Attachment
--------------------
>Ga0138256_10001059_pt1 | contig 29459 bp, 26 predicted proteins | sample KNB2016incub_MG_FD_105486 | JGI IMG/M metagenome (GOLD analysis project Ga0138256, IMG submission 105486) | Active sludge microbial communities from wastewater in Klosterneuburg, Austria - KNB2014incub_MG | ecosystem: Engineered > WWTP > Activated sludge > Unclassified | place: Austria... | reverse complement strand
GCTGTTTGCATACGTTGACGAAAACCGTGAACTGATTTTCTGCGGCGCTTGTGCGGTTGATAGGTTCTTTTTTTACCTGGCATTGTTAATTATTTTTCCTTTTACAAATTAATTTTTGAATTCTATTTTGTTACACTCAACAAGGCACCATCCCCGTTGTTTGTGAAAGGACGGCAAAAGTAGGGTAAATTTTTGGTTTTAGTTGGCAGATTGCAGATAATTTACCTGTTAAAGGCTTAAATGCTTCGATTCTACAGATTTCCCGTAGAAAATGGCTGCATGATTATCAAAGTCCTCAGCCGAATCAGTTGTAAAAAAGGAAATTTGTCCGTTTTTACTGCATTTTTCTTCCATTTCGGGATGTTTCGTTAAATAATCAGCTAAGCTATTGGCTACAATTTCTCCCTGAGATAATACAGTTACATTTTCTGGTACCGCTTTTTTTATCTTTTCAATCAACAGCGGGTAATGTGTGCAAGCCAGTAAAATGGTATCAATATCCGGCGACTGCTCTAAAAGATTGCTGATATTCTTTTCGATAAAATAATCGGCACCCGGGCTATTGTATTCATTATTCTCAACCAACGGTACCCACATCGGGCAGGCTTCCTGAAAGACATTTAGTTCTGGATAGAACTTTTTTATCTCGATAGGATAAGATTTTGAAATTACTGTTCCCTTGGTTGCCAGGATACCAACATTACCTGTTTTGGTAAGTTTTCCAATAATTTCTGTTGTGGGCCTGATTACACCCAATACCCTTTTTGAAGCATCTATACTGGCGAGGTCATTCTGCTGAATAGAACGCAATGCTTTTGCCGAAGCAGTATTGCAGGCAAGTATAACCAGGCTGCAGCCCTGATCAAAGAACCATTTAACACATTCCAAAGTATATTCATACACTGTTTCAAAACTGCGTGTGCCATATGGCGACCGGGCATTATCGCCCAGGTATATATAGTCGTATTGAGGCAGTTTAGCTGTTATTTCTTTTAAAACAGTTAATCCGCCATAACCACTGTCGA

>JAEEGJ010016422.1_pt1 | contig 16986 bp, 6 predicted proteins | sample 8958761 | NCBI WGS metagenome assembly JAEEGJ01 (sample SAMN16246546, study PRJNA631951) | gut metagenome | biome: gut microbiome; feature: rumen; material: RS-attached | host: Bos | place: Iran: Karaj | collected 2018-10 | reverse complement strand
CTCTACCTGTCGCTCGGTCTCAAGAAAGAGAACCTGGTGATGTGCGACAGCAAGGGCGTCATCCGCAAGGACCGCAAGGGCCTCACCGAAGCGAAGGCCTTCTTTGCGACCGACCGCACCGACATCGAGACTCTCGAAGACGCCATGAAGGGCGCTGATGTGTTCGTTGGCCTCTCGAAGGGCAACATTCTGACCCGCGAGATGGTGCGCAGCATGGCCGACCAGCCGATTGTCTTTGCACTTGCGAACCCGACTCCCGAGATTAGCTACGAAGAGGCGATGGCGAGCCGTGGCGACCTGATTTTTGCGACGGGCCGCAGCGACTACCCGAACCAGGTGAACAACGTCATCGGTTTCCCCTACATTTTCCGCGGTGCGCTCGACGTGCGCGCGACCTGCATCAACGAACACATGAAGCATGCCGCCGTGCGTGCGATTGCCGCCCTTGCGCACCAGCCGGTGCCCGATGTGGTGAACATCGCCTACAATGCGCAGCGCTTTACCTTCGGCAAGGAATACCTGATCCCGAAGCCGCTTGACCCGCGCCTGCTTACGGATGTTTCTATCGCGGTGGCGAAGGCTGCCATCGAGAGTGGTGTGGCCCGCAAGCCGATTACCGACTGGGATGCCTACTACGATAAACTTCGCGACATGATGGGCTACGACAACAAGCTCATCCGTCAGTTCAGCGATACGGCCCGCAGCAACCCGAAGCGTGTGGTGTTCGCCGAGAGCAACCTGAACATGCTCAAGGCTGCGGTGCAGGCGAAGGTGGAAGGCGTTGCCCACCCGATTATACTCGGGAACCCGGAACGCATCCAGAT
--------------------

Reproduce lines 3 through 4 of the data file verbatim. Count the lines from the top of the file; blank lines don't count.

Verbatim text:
>JAEEGJ010016422.1_pt1 | contig 16986 bp, 6 predicted proteins | sample 8958761 | NCBI WGS metagenome assembly JAEEGJ01 (sample SAMN16246546, study PRJNA631951) | gut metagenome | biome: gut microbiome; feature: rumen; material: RS-attached | host: Bos | place: Iran: Karaj | collected 2018-10 | reverse complement strand
CTCTACCTGTCGCTCGGTCTCAAGAAAGAGAACCTGGTGATGTGCGACAGCAAGGGCGTCATCCGCAAGGACCGCAAGGGCCTCACCGAAGCGAAGGCCTTCTTTGCGACCGACCGCACCGACATCGAGACTCTCGAAGACGCCATGAAGGGCGCTGATGTGTTCGTTGGCCTCTCGAAGGGCAACATTCTGACCCGCGAGATGGTGCGCAGCATGGCCGACCAGCCGATTGTCTTTGCACTTGCGAACCCGACTCCCGAGATTAGCTACGAAGAGGCGATGGCGAGCCGTGGCGACCTGATTTTTGCGACGGGCCGCAGCGACTACCCGAACCAGGTGAACAACGTCATCGGTTTCCCCTACATTTTCCGCGGTGCGCTCGACGTGCGCGCGACCTGCATCAACGAACACATGAAGCATGCCGCCGTGCGTGCGATTGCCGCCCTTGCGCACCAGCCGGTGCCCGATGTGGTGAACATCGCCTACAATGCGCAGCGCTTTACCTTCGGCAAGGAATACCTGATCCCGAAGCCGCTTGACCCGCGCCTGCTTACGGATGTTTCTATCGCGGTGGCGAAGGCTGCCATCGAGAGTGGTGTGGCCCGCAAGCCGATTACCGACTGGGATGCCTACTACGATAAACTTCGCGACATGATGGGCTACGACAACAAGCTCATCCGTCAGTTCAGCGATACGGCCCGCAGCAACCCGAAGCGTGTGGTGTTCGCCGAGAGCAACCTGAACATGCTCAAGGCTGCGGTGCAGGCGAAGGTGGAAGGCGTTGCCCACCCGATTATACTCGGGAACCCGGAACGCATCCAGAT